from Sunday Herald, 16 October 2005
MINISTERS are facing the threat of another court challenge to their road-building programme, this time over the controversial £40 million plan for a bypass around Dalkeith, near Edinburgh.
Environmentalists have already successfully delayed the M74 extension in Glasgow by at least a year with an appeal to the Court of Session. They alleged that ministers had wrongly introduced new evidence and had failed to give good enough reasons for overturning the conclusion of a public inquiry which recommended against the road. Now they think they can take legal action to block the Dalkeith bypass.
Campaigners claim that the bypass, as well as causing pollution, damaging wildlife and destroying a popular park, may be illegal. When the plan was first drawn up in the early 1990s, they say, no proper environmental assessment was carried out in line with European law.
As a result they are accusing the Scottish Executive of “rank bad practice” over the bypass and “double standards” on its transport policy. The Executive, however, maintains that the road is locally popular and will aid development.
A five-kilometre single- carriageway bypass to the northeast of Dalkeith, linking the A720 to the A68, was given planning permission in 1993 after a public inquiry. But the plan was shelved in 1999 by the then Labour transport minister, Sarah Boyack, so that alternatives could be examined.
In June this year, however, the current transport minister, LibDem Nicol Stephen, revived the plan, insisting it go ahead as a “matter of urgency”. Since then local and national opposition has been mounting.
Local residents alarmed at the potential loss of recreational green space have launched a Save Dalkeith Park campaign. The road will slice through the historic 1088-acre park, spoiling it for the 50,000 people who use it every year, they say.
“We question the legality of the former Scottish Office’s decision not to conduct a full environmental assessment of the Dalkeith northern bypass in line with European directives,” said Jade Allison, the spokeswoman for the Save Dalkeith Park campaign group.
“A proper impact study should have been done, inclu ding public consultation. We are currently seeking legal advice on this matter.”
Dalkeith Park is A-listed as one of Scotland’s best designed landscapes by the government agency Historic Scotland. It is home to a wide variety of wildlife, including deer, birds of prey, hares, otters, bats and badgers.
According to Allison, running a bypass through the park will create pollution from light, noise and road run-off. “Building this bypass doesn’t actually solve pollution problems, it just shifts them elsewhere,” she said.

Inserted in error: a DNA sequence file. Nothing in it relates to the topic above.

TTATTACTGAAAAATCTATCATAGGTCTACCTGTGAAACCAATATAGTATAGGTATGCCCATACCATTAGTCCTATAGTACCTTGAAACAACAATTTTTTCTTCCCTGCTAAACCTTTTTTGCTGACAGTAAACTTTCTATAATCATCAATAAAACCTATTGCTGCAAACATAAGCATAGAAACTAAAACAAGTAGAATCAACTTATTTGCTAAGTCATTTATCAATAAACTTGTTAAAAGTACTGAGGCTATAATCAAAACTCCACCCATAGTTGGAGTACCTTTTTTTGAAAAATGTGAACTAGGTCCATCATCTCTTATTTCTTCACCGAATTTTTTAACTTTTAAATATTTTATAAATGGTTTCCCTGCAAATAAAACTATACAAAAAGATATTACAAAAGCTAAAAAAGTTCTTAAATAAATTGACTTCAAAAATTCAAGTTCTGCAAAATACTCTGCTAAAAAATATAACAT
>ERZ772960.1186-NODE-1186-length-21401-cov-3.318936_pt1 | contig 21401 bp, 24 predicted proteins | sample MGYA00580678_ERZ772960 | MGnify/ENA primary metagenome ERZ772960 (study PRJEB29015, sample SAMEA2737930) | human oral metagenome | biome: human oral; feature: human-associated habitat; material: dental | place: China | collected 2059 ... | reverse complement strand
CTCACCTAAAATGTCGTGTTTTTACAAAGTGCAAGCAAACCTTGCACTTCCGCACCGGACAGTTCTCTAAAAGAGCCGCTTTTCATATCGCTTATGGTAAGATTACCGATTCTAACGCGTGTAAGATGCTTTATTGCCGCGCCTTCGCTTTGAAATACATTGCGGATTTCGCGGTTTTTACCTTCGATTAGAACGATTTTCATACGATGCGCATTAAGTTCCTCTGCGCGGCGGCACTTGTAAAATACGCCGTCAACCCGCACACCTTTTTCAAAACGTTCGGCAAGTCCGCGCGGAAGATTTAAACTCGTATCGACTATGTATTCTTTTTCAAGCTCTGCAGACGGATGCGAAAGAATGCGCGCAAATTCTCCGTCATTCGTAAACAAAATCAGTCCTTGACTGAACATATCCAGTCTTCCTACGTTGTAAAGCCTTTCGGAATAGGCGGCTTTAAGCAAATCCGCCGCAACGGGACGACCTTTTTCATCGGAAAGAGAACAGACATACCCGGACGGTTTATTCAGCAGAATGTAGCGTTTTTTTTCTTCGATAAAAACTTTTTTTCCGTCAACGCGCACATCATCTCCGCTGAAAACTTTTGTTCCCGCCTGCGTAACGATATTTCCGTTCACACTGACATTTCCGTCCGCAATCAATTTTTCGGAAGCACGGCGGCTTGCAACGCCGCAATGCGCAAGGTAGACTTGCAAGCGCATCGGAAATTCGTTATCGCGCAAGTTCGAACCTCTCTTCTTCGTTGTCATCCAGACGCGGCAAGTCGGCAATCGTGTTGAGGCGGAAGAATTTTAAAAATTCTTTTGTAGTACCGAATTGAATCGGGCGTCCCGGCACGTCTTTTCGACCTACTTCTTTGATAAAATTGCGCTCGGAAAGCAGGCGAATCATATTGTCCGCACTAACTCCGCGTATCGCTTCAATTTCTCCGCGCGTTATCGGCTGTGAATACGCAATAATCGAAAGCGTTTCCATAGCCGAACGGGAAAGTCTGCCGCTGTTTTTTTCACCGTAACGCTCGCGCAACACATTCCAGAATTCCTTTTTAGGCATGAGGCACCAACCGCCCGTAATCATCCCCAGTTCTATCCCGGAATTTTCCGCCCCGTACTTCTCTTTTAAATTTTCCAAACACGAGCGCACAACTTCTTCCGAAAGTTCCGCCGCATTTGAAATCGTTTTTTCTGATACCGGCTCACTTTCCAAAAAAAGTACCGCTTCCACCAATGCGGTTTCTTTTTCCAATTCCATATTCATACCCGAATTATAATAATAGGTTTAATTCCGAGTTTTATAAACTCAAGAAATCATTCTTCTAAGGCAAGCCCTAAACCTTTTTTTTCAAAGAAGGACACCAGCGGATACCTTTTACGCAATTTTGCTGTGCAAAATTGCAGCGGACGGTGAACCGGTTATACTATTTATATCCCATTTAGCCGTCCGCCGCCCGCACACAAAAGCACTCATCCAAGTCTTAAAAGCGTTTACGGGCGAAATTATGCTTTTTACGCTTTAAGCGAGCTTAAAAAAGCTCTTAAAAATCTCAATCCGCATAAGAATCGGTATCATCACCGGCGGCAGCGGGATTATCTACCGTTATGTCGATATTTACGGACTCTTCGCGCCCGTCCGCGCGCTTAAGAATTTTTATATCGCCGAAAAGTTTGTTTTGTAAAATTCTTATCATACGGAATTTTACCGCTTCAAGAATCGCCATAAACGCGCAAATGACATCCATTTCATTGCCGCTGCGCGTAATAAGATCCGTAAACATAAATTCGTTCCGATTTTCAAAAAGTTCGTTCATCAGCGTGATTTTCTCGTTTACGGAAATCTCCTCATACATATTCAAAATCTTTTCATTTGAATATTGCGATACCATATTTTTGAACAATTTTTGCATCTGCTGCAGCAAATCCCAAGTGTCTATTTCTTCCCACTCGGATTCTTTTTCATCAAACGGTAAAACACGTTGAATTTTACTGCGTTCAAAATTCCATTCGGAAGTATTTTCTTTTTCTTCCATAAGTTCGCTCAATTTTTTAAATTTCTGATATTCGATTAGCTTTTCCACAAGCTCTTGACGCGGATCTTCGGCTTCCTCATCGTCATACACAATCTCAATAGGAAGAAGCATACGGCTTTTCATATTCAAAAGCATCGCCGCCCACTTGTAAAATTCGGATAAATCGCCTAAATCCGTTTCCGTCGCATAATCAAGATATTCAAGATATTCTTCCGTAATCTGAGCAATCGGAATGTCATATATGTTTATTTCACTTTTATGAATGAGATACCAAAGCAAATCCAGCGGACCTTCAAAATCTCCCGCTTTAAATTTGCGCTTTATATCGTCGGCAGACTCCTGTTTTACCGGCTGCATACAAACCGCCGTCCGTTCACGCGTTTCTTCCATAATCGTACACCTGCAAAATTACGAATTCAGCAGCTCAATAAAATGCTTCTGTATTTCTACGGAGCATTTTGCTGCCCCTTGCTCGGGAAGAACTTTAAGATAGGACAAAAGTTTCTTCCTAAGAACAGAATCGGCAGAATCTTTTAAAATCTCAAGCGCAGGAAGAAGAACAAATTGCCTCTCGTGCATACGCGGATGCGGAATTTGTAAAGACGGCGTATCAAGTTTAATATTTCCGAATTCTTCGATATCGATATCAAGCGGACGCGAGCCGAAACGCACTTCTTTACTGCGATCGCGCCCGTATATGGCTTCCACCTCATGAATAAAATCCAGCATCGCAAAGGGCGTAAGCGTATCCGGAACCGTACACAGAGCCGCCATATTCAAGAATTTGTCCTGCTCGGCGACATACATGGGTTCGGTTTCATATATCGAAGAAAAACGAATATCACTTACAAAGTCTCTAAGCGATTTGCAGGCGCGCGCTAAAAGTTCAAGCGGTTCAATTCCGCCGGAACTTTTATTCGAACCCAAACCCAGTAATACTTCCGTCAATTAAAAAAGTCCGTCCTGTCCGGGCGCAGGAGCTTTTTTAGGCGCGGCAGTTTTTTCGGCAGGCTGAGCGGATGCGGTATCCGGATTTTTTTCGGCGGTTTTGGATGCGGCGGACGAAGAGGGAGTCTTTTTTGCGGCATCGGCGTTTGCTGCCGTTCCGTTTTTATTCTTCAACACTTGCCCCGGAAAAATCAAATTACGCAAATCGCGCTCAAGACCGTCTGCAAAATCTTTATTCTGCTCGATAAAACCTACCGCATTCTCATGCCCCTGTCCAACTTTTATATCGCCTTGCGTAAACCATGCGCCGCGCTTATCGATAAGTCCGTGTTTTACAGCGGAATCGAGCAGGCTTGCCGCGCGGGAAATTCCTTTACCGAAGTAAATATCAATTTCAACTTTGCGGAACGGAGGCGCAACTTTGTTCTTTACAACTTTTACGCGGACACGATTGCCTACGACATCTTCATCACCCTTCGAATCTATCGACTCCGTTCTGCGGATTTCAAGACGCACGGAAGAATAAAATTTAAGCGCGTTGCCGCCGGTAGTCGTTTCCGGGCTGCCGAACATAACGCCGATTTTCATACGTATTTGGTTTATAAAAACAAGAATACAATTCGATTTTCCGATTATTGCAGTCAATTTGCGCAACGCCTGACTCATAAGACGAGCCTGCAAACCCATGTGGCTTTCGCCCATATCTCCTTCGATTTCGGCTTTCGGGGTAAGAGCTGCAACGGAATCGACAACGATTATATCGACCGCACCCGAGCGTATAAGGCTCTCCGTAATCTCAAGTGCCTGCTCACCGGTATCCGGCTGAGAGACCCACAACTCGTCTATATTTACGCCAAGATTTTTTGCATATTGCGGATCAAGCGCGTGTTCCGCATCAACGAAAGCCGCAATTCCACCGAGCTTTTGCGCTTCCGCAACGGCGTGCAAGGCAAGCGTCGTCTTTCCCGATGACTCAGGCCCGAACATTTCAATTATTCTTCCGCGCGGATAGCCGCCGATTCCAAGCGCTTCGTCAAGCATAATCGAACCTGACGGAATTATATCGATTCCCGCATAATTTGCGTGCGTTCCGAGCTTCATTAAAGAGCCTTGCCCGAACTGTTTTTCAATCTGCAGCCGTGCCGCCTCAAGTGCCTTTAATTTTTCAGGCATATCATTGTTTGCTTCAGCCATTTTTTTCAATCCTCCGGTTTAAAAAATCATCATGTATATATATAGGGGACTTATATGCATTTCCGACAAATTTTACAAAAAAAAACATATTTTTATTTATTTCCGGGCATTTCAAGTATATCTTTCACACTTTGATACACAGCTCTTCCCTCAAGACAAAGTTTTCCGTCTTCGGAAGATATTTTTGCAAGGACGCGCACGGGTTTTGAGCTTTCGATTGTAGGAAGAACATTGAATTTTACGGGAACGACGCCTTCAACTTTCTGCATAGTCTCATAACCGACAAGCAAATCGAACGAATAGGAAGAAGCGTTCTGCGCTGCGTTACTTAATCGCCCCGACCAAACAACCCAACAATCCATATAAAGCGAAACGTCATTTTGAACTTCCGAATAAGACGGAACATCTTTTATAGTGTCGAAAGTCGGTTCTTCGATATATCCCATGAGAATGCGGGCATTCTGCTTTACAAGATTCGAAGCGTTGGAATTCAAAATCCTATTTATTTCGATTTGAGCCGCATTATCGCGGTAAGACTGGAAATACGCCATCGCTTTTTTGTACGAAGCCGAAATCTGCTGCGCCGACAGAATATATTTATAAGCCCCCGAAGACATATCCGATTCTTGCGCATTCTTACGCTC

Local campaigners have been backed by TRANSform Scotland, the national campaign for sustainable transport. “The process followed shows rank bad practice by the Scottish Executive,” said the group’s director, Colin Howden.
“The case for the road is ripe for challenge. The Executive has failed to carry out the analysis of the alternatives that it promised back in 1999, while the traffic and environmental data that underlie the proposal are 15 years old.”
Howden accused ministers of operating “double standards” on transport investment. “Rail projects are analysed to death, while road projects fail to get any independent public scru tiny,” he said.
“The Borders railway through Midlothian has spent two years under the parliamentary microscope and app ears to be going nowhere fast, while this new road has been nodded through on the whim of the Scottish ministers.”
The Scottish Wildlife Trust also expressed concern that the assessment of plants and animals that would be affected by the bypass was out of date.
“Without current information being used, the true picture of the biodiversity of the affected area as it is now cannot be understood,” said the Trust’s head of conservation, Stuart Brooks.
The Executive, however, defended the bypass as both legal and desirable. “An environment assessment was carried out before the draft orders were placed,” said an Executive spokeswoman.
“The new road at Dalkeith is locally popular because of the benefits it will bring to the town and the aid to development it will bring through improving the road network around Edinburgh.”
The decision to go ahead with the road was also warmly welcomed by the Midlothian Labour MSP and deputy environment minister, Rhona Brankin.
“A Dalkeith bypass will cut local congestion, improve road safety, promote economic development and improve air quality in Dalkeith town centre,” she said.
But this was disputed by the Green MSP for the Lothians, Mark Ballard. He has repeatedly challenged ministers on the lack of any proper assessment of the road’s environmental impact and on the Executive’s failure to examine alternatives.
“So far we have had no explanation as to why the ministers were content to approve the road based on the findings of a public inquiry 13 years ago without conducting new research,” Ballard said.
“When will the Executive learn that building new roads simply generates more traffic? I’m not surprised that local people feel that they have no option but legal action.”
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